The word ‘test’ alone is probably enough to strike fear into the heart of even the most nerveless of students. Yet research shows that tests can help improve our long-term memory and our ability to retrieve important information when we need it.
We all have our own study strategies, with specific habits, quirks and routines that we feel work best for us. But there is a mounting body of evidence to suggest that the traditional approach to learning may not be as effective as we once believed. In fact, if you find yourself reading until your eyes are almost ready to pop out of their sockets as you approach exam time, then it’s likely you’re doing things wrong.
The Testing Effect
Tests are widely considered to be ends rather than means. We use them to show us how much we know (and in some cases, how much we don’t!), but more and more psychologists are advancing the notion that tests can be far more useful to us than this. ‘How?’ you ask. Well it seems they can actually help improve long-term memory. This makes them ideal for language learning or storing key facts and dates. Which makes it all the more of a shame that they’re either under-utilized, or not utilized in a more effective way.
For instance, while students may have their own unique study habits, their overall approach to study generally looks quite similar:
Study, study, study, test.
Or it can look like this:
Study, test, study, test.
However, according to researchers, what it should look like is this:
Study, test, test, test.
That’s because studying in this way is a more effective method for making information stick. Psychologists call this the ‘Testing Effect’.
Memory improvement through testing – some research
The impact of the testing effect can be seen in two recent studies, which are outlined below.
Two American psychologists, Jeff Karpicke and Henry Roediger, conducted an experiment on a group of college students to examine the effects of testing on fact memorisation and language learning. The got students to learn pairs of Swahili and English words. They asked the students to prepare for a test in different ways. For example, one group were asked to keep testing themselves on all items without dropping what they were getting right, while another group were told to stop testing themselves on their correct answers.
The results were remarkable. The students who dropped items from testing remembered about 35% of the word pairs. Those who kept testing items even after they had learned them could recall 80% of the word pairs.
Another notable study was conducted in 2014 study when Carola Wiklund-Hörnqvist got 83 students in an undergraduate psychology course to study a series of psychological concepts for four minutes. Half of the students in the experiment continued to study the facts while each one was presented on a computer screen for 15 seconds.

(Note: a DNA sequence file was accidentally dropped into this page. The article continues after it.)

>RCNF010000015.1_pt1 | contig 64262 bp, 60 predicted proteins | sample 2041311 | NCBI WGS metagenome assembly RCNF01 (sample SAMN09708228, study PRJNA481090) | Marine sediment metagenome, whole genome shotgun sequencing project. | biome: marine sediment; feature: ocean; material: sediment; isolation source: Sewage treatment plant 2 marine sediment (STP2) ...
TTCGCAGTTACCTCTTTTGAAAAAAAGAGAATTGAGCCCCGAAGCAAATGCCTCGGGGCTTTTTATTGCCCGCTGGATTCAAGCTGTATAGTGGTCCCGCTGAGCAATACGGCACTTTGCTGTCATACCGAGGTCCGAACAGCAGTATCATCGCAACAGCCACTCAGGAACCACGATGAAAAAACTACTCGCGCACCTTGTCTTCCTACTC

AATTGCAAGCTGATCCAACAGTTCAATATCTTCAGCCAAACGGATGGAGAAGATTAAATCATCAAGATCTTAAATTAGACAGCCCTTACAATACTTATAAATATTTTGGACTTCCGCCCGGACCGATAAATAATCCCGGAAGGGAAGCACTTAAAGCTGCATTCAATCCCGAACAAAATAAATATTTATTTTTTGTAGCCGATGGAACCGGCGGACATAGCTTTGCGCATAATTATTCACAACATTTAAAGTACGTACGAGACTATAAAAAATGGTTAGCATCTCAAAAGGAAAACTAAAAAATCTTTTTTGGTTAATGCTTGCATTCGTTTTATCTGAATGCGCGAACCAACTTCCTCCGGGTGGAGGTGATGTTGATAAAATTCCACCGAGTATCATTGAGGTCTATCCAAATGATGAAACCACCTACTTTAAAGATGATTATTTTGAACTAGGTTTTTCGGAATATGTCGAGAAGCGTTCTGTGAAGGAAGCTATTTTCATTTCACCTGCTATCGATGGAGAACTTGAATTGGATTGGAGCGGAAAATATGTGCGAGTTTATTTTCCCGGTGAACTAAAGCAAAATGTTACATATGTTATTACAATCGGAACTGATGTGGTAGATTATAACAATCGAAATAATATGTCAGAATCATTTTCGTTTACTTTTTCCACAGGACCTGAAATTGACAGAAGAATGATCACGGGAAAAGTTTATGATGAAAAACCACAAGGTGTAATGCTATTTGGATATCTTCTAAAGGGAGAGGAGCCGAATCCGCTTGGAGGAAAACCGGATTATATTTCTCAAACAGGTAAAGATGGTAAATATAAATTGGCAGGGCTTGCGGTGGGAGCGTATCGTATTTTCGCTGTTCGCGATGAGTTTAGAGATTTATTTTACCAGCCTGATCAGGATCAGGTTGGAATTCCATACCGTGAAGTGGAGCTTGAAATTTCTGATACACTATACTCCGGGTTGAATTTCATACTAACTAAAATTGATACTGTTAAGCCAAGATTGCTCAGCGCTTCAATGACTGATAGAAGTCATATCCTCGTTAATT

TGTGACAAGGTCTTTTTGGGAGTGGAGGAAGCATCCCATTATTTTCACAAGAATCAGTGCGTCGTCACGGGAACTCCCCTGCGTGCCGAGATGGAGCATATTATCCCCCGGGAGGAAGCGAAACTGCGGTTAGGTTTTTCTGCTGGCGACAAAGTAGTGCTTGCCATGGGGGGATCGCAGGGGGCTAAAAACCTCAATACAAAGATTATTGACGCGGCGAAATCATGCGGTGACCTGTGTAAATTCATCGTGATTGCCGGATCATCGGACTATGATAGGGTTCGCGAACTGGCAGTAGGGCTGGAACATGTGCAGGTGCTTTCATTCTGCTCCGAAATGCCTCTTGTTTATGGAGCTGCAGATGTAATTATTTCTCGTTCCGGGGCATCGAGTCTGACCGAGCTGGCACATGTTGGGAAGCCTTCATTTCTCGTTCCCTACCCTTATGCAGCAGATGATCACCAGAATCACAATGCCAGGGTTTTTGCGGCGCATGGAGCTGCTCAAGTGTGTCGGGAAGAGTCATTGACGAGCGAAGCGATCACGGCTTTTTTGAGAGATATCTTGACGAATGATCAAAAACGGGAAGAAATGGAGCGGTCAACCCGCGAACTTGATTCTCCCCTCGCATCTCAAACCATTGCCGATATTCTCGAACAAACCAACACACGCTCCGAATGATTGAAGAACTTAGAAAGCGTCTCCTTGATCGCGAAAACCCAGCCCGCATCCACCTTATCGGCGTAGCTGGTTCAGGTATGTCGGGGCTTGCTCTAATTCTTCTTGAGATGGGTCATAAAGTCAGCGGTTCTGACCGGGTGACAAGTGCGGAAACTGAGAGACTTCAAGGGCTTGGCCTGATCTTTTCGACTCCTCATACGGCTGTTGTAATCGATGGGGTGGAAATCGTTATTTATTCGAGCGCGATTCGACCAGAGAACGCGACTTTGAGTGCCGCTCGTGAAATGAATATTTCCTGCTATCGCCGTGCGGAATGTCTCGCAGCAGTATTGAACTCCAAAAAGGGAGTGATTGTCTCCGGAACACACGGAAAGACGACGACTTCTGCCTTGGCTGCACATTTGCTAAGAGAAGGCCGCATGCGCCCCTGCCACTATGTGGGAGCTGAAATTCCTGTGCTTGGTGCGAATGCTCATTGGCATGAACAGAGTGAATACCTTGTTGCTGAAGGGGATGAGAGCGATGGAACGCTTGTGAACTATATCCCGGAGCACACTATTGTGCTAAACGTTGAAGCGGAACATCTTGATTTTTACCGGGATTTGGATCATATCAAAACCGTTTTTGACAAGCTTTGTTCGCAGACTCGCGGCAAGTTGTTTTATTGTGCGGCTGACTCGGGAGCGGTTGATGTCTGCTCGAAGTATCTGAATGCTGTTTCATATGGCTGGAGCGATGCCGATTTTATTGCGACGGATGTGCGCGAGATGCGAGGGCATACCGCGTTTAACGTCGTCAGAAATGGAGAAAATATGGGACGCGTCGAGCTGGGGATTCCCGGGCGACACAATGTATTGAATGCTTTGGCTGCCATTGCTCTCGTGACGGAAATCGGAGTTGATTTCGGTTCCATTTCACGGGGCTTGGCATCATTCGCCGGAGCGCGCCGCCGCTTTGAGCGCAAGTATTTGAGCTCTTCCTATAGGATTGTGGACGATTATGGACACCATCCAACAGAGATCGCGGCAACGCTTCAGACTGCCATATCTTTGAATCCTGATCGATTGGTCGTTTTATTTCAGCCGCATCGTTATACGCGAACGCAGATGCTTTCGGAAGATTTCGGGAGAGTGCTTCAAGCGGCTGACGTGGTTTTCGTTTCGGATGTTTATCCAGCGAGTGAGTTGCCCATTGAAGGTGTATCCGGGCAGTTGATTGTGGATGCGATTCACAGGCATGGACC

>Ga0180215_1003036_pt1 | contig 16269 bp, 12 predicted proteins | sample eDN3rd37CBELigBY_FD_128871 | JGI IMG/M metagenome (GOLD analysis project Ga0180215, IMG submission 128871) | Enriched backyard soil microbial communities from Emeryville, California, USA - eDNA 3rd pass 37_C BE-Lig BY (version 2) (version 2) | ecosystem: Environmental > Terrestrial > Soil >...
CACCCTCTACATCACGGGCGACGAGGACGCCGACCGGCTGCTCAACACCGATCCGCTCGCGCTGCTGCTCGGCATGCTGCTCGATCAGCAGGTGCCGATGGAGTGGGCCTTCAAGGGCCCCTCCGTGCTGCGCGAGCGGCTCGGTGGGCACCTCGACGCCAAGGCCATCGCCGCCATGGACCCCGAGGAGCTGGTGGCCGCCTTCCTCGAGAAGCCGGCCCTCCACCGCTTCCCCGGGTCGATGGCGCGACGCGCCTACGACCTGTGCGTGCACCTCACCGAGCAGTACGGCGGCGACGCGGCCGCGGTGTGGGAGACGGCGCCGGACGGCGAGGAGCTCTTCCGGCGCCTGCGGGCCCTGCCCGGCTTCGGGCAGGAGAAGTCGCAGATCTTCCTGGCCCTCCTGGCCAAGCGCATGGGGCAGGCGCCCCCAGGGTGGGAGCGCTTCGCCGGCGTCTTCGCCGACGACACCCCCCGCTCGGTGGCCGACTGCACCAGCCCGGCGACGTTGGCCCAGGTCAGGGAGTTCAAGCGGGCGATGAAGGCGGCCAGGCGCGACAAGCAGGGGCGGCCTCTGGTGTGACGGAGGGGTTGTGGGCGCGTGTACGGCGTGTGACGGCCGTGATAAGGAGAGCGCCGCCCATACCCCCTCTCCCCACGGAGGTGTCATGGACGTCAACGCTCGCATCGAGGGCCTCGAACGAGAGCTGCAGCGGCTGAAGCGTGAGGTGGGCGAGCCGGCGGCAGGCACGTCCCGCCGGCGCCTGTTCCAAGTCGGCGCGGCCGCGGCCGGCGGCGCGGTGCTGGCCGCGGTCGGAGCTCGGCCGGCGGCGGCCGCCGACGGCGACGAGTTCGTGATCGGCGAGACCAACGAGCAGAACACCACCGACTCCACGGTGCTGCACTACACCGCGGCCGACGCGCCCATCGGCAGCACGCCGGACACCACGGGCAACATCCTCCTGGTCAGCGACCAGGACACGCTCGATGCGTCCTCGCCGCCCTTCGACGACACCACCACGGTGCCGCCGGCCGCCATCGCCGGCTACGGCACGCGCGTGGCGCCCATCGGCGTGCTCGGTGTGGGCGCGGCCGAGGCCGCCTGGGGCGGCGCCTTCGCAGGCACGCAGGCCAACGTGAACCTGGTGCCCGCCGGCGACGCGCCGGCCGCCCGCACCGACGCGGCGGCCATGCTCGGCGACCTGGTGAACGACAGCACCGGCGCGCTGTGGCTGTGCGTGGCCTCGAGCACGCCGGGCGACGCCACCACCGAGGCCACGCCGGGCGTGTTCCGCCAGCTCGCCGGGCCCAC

The other half of the class took six tests in which they had to come up with the concept described on the screen.
At the end of the learning period, all 83 participants took a test in which they were given a fact and asked to type in the corresponding concept. The same test was given 18 days later and again 5 weeks later.
Participants who had been tested outperformed the other students on all three tests.
The students who were tested in the second example were given an additional memory boost through what is known as ‘immediate feedback’ – that is, finding out whether you’ve answered correctly or incorrectly straight after you have provided your answer.
Learning how to learn
So if testing is so effective in improving our long-term ability to recall facts, why don’t we use it more often and implement it into our revision plans? Some commentators have suggested that it may come down to the way that we traditionally feel about tests. It’s probably fair to say that most people would view standard study methods as being less intimidating and demanding than tests. As the brain is hard-wired to follow the path of least resistance, learners are more inclined to opt for the easier option.
However, it has also been noted that people exhibit a lack of awareness when it comes to the ways we think and how they can be improved upon. These are what psychologist Tom Stafford refers to as ‘mental blind spots’.
So while it may seem counter-intuitive to think that testing yourself when not properly prepared might be a good thing, it can still be hugely rewarding when used as part of a broader study strategy.
But now that we’ve removed any misunderstandings about the benefits of testing, you can start implementing it into your own study efforts by putting together memory-boosting quizzes of your own.